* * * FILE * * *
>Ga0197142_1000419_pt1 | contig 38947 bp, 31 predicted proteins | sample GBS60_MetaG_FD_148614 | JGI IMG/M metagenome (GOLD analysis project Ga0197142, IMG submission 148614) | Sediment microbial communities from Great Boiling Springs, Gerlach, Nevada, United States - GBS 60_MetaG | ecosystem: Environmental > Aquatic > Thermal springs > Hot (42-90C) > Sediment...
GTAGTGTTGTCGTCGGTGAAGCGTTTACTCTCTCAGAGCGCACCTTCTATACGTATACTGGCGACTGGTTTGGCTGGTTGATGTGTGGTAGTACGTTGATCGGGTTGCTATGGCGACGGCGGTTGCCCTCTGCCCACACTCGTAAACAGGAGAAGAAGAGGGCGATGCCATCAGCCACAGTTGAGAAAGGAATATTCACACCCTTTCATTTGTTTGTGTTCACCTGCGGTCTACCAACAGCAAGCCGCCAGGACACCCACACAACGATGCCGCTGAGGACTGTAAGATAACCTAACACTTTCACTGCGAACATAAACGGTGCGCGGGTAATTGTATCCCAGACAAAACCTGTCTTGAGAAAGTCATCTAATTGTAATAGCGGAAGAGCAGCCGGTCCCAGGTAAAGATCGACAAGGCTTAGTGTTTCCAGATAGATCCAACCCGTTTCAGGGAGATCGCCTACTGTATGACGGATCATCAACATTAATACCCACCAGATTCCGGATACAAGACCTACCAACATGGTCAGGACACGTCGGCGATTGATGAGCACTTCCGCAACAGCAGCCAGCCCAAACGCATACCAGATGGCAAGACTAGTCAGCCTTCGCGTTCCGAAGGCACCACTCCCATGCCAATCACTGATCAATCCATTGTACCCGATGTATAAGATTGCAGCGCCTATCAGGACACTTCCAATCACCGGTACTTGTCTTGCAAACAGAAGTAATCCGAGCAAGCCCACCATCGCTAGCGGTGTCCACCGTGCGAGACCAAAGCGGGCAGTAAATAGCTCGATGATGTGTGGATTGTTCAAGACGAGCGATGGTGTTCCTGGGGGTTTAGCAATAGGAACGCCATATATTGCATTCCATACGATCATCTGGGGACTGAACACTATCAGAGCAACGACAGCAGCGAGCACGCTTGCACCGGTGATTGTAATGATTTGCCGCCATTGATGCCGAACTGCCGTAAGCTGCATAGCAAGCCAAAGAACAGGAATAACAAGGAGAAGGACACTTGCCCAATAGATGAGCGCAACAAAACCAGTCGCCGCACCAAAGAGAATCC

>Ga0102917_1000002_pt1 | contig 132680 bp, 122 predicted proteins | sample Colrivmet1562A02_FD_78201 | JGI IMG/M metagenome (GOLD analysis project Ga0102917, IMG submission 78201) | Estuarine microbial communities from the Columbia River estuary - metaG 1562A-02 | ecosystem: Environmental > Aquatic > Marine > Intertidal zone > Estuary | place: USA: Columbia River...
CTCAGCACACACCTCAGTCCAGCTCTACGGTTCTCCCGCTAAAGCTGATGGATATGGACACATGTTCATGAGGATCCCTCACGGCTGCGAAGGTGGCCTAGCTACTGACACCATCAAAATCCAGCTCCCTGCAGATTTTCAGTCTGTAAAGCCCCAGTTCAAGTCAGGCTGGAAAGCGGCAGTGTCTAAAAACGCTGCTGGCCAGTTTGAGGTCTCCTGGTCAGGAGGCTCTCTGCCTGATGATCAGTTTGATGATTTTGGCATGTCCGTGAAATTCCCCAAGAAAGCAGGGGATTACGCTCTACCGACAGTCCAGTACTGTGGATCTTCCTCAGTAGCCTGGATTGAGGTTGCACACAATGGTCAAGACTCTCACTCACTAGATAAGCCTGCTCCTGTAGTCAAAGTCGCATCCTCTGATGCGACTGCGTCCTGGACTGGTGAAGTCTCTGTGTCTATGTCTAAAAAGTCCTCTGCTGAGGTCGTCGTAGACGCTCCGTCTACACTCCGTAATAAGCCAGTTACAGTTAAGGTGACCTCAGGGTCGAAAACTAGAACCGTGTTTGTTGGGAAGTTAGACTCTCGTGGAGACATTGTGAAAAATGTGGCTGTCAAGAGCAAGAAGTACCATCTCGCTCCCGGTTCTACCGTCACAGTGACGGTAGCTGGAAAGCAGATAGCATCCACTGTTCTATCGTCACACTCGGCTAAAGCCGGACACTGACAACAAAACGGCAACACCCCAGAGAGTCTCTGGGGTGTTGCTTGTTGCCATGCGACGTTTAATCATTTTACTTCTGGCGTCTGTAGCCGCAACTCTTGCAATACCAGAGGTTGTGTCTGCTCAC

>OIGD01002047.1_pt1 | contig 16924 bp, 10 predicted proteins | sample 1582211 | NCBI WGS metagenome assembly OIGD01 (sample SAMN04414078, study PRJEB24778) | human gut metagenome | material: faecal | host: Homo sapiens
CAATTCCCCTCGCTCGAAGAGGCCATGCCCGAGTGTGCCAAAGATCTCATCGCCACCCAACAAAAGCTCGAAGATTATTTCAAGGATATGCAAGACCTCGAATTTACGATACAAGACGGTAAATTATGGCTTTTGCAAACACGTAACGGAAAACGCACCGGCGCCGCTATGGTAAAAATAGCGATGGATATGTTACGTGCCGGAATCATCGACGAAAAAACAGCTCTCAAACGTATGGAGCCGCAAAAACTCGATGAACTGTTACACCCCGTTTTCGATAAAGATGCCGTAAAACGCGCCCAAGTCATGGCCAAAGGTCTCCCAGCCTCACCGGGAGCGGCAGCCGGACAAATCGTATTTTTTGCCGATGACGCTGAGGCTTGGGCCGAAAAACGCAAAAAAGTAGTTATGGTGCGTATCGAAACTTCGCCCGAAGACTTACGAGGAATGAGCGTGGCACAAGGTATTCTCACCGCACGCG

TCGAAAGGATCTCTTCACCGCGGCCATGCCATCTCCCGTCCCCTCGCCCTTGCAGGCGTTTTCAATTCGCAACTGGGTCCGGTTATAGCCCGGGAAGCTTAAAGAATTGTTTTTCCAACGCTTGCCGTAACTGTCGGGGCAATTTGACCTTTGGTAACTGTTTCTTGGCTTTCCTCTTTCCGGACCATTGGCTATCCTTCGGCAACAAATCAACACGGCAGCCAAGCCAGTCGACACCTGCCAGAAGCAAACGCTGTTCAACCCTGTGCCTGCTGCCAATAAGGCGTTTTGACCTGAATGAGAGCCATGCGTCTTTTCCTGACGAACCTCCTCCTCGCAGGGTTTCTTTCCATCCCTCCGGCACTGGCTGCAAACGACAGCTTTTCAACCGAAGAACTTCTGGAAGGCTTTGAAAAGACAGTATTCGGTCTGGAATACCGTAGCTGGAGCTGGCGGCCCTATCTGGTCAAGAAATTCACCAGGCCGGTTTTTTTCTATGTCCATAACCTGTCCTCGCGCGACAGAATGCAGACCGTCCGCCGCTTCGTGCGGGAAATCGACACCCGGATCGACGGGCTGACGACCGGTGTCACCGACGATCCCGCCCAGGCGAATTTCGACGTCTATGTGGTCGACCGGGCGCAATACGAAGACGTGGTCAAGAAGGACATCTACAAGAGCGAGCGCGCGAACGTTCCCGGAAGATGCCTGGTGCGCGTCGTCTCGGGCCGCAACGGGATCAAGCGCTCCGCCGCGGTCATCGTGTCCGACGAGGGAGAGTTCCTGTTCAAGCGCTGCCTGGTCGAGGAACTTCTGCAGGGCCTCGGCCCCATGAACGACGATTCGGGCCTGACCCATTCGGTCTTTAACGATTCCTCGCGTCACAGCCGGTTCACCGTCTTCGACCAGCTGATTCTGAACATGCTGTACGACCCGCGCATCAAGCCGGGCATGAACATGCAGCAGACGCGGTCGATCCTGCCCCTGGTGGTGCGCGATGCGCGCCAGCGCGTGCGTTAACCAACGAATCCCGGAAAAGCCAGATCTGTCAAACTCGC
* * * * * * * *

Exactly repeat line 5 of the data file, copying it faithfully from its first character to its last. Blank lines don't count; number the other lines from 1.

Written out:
>OIGD01002047.1_pt1 | contig 16924 bp, 10 predicted proteins | sample 1582211 | NCBI WGS metagenome assembly OIGD01 (sample SAMN04414078, study PRJEB24778) | human gut metagenome | material: faecal | host: Homo sapiens